This same use of fragmentation is a significant factor in the instrumental works; for example, the two pieces for percussion ensemble: 2002’s wave / s for marimba and one-person percussion ensemble, and the earliest composition in the set, the two-movement Against the Silence…of 1984-1985. On both pieces sounds—a wash of cymbal, a trill on the marimba, scattered strikes on tuned and untuned surfaces of wood, metal, and membrane—play against the silence that breaks them apart and at the same time frames them. In fact it may be that this idea of silence—or at any rate a negative audio space—as a frame for sound is given its most complete expression in the series of six brief works from 2017 that appear interspersed throughout the album: each piece in itself traces silence as a framing device while at the same time serving to frame the works on either side. It’s a central motif of DeLio’s, put to work at two different levels.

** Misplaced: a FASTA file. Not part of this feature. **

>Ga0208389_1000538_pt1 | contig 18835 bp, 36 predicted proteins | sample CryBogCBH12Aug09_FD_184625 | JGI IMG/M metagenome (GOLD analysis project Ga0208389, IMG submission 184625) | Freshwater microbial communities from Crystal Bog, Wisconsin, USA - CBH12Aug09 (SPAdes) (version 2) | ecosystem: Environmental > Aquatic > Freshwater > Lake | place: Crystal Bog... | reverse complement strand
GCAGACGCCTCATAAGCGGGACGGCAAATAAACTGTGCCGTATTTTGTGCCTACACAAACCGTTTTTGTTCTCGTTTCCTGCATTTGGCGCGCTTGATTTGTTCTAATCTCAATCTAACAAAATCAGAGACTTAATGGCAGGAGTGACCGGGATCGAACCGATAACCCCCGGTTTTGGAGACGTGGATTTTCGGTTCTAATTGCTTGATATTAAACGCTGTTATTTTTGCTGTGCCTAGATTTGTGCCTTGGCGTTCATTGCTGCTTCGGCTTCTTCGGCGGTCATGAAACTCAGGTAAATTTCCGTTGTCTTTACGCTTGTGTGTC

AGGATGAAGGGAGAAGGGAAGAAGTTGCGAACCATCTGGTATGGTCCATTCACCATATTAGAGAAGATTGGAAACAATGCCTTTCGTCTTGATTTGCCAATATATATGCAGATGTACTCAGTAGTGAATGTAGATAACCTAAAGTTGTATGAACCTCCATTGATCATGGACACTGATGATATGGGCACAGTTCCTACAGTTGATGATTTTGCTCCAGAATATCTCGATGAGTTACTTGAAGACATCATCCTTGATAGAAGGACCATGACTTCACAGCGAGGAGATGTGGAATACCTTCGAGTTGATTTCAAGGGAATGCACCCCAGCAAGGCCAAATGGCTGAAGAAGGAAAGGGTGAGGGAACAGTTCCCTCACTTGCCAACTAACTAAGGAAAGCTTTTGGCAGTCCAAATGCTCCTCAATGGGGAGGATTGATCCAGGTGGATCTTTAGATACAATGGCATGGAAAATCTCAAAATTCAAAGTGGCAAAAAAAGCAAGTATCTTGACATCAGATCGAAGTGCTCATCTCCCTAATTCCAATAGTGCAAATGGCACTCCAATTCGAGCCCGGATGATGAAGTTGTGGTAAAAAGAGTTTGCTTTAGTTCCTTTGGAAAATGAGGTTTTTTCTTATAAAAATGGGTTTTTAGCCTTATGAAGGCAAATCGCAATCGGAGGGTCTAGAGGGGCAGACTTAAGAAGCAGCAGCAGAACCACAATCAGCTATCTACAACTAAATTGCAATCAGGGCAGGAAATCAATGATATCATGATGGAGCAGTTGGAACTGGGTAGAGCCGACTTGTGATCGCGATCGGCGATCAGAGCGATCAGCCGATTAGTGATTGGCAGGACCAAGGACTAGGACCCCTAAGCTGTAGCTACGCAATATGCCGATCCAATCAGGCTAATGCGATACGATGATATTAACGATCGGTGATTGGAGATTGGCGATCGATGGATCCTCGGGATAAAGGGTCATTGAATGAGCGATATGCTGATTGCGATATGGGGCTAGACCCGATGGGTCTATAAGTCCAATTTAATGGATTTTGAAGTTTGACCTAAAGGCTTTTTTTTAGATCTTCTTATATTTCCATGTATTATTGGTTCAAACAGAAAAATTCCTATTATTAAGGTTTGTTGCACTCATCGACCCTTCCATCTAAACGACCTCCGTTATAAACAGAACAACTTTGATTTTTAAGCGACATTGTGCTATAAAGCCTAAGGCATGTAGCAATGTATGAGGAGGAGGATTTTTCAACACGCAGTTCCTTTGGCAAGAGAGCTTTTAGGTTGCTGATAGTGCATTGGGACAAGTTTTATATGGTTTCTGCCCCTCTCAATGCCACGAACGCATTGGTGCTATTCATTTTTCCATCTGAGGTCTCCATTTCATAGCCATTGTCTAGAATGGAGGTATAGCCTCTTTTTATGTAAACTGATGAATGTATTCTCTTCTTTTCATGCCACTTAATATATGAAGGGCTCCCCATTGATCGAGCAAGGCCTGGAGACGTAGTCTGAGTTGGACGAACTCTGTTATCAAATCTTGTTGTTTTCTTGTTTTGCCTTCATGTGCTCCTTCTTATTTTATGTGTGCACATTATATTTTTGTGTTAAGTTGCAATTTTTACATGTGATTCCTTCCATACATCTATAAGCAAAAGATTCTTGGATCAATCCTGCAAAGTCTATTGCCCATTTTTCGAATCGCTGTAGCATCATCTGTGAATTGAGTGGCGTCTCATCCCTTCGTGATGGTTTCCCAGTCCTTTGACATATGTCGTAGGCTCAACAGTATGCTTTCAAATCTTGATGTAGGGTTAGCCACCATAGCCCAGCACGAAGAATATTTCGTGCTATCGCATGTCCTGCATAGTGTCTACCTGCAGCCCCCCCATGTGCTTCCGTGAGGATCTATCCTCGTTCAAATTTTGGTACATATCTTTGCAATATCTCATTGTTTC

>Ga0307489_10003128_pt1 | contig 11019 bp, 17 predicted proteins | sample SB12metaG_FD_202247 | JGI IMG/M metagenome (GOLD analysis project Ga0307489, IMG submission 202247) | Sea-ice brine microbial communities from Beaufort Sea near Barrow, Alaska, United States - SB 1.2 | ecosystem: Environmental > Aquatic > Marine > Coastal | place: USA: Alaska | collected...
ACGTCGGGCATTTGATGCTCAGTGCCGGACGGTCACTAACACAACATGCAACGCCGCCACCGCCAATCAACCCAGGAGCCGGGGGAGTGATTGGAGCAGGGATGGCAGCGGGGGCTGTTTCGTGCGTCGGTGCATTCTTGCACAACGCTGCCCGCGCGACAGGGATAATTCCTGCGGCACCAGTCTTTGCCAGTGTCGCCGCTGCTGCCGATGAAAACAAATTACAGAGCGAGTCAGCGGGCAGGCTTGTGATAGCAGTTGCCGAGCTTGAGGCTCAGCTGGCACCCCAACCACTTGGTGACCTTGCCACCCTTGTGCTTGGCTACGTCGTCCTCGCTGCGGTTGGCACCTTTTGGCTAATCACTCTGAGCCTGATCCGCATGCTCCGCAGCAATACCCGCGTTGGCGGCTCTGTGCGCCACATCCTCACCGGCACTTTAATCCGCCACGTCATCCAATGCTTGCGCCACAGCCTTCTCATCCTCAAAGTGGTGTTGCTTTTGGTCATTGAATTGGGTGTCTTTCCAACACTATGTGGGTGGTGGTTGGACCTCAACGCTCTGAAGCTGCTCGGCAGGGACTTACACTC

http://neumarecordsandpublications.com/_albums/450_120.html

Shelter Press Releases “SPECTRES”

Shelter Press with the support of INA GRM has published the new book “Spectres Composer l’écoute / Composing listening”. This book is the first in an annual series. The first edition features writings in English and French by François Bayle, Jim O’Rourke, Daniel Terruggi, Stephen O’Malley, Elaine Radigue, Chris Watson, Brunhild Ferrari, Beatriz Ferreyra, Espen Sommer Eide, Drew Daniel, François J. Bonnet, Régis Renouard Larivière, and Félicia Atkinson.